real estate


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re·al estate

 (rē′əl, rēl)
n.
Land, including the resources in and on it, and the buildings and permanent fixtures attached to it.

re′al-es·tate′ adj.

real estate

n
(Law) another term for real property

re′al estate`


n.
1. property, esp. in land.
ThesaurusAntonymsRelated WordsSynonymsLegend:
Noun1.real estate - property consisting of houses and landreal estate - property consisting of houses and land
belongings, property, holding - something owned; any tangible or intangible possession that is owned by someone; "that hat is my property"; "he is a man of property";
acres, demesne, landed estate, estate, land - extensive landed property (especially in the country) retained by the owner for his own use; "the family owned a large estate on Long Island"
land - the land on which real estate is located; "he built the house on land leased from the city"
dead hand, mortmain - real property held inalienably (as by an ecclesiastical corporation)
Translations
عَقار، ملْك ثابِت
nemovitost
ejendomshandel
ImmobilieLandGrundstückswertermittlung
kiinteistö
nekretnine
fasteign
不動産
nepremičnine
nekretnine
fast egendom
gayrimenkultaşınmaz mal
bất động sản

real estate

n (Am) → beni mpl immobili

real

(riəl) adjective
1. which actually exists. There's a real monster in that cave.
2. not imitation; genuine. real leather; Is that diamond real?
3. actual. He may own the factory, but it's his manager who is the real boss.
4. great. a real surprise/problem.
adverb
(especially American) very; really. a real nice house.
ˈrealist noun
a person who sees, or claims to see, life as it is, without being affected by emotion etc.
ˈrealism noun
ˌreaˈlistic adjective
(negative unrealistic).
1. showing things as they really are. a realistic painting.
2. taking a sensible, practical view of life. I'd like to think we'd sell five of these a day, but it would be more realistic to say two.
ˌreaˈlistically adverb
reality (riˈӕləti) noun
1. that which is real and not imaginary. It was a relief to get back to reality after hearing the ghost story.
2. the state of being real.
3. (often in plural reˈalities) a fact. Death and sorrow are two of the grim realities of human existence.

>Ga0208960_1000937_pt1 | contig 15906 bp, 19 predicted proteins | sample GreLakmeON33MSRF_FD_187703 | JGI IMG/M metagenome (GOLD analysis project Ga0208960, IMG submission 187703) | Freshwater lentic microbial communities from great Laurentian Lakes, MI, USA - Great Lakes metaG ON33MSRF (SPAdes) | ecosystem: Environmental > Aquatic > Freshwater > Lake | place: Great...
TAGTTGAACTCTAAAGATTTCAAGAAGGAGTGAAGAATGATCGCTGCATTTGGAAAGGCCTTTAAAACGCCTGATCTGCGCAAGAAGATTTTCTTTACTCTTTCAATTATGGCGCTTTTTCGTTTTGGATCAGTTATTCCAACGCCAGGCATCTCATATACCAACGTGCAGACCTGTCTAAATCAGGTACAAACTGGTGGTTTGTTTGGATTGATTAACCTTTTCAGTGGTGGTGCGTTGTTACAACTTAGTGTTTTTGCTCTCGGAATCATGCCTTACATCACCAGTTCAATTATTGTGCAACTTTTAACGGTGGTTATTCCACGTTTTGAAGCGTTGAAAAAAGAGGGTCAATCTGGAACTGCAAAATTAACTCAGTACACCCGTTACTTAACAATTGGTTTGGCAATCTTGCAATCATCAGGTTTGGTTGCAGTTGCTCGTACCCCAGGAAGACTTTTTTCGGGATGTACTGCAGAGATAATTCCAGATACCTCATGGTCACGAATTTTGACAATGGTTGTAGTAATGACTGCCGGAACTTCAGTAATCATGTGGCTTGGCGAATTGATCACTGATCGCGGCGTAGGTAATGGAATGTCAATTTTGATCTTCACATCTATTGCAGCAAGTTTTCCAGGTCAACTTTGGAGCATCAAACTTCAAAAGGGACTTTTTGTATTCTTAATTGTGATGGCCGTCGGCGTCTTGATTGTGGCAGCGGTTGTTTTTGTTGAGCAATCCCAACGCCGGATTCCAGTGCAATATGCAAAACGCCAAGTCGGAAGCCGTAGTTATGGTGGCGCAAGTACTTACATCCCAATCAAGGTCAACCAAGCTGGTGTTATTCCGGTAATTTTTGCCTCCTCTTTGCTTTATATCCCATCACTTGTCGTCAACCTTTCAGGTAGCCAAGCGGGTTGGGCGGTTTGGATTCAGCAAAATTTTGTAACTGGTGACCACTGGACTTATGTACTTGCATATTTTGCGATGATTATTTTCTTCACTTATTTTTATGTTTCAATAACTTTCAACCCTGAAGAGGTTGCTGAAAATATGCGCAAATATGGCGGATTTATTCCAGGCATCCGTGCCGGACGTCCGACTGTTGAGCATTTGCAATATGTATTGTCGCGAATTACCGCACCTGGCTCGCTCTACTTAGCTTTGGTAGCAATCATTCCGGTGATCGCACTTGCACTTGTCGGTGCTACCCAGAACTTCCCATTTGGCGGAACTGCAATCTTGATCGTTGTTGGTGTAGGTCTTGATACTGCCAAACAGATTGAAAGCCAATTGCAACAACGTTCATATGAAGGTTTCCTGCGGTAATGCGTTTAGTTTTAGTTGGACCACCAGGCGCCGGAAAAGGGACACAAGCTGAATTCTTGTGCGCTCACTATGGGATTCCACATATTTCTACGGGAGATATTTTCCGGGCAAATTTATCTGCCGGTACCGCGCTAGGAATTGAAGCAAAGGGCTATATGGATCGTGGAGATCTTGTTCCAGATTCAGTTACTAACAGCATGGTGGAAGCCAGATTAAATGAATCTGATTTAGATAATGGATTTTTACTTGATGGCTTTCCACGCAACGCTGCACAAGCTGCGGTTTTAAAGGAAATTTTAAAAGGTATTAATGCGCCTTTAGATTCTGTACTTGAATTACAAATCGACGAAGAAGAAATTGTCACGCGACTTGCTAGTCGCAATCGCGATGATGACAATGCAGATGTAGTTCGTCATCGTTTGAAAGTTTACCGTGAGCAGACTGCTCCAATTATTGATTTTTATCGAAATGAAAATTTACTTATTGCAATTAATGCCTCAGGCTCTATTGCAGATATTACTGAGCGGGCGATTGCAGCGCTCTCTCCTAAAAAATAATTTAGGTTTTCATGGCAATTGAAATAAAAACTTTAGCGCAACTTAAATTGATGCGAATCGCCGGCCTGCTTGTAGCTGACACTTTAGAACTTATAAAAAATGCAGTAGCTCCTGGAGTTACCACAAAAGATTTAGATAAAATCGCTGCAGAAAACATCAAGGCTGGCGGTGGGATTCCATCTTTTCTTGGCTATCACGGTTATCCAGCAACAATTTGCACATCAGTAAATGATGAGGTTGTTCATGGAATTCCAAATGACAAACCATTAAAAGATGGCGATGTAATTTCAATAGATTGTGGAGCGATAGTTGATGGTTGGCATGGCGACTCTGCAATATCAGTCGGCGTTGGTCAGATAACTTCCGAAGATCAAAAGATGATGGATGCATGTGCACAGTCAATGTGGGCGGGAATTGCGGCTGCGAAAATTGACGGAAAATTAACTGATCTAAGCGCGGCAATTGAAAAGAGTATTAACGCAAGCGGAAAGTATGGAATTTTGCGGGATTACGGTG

ˈreally adverb
1. in fact. He looks a fool but he is really very clever.
2. very. That's a really nice hat!
interjection
an expression of surprise, protest, doubt etc. `I'm going to be the next manager.' `Oh really?'; Really! You mustn't be so rude!
real estate
(the buying and selling of) land and houses.
for real
(especially American) genuine; true. He says he's got a new bike, but I don't know if that's for real.
in reality
really; actually. He pretends to be busy, but in reality he has very little to do.
References in classic literature ?
Besides a variety of powerful causes not existing here, and which favor in that country the pretensions of rank and wealth, no person is eligible as a representative of a county, unless he possess real estate of the clear value of six hundred pounds sterling per year; nor of a city or borough, unless he possess a like estate of half that annual value.
We, therefore, order and strictly enjoin, by these presents, all of the inhabitants, as well of the above-named district as of all the other Districts, both old men and young men, as well as all the lads of ten years of age, to attend at the Church at Grand Pre, on Friday, the fifth instant, at three of the clock in the afternoon, that we may impart to them what we are ordered to communicate to them; declaring that no excuse will be admitted on any pretence whatever, on pain of forfeiting goods and chattels, in default of real estate.
From the extravagant value placed upon the article, I verily believe, that with a bushel of common Liverpool salt all the real estate in Typee might have been purchased.
m from a kick--an' just startin' in for real estate.
The city government was in their hands and the railroads were in league with them, and honest business was driven to the wall; and so Hinds had put all his savings into Chicago real estate, and set out singlehanded to dam the river of graft.
I guess I could lay my hands on eleven millions within twenty-four hours, besides the real estate.
In the end she married a man who bought and sold real estate and was contented enough.
From a search after this valuable real estate Peter returned so gaunt and threadbare that, on reaching New England, the scarecrows in the cornfields beckoned to him, as he passed by.
For farms, and all the more vulgar aspects of real estate, he had a sovereign contempt; but offer him a bit of land that could be measured by feet and inches, and he was your man.
I think it must have marked the limit of real estate in this world.
At the appointed time she was there; but SHOES was the only clew to the mystery her mind had been capable of evolving, and she suffered a distinct shock of disappointment when Martin walked her right by a shoe-store and dived into a real estate office.
Old Colonel Raleigh had come to Lincoln from Kentucky and invested an inherited fortune in real estate, at the time of inflated prices.

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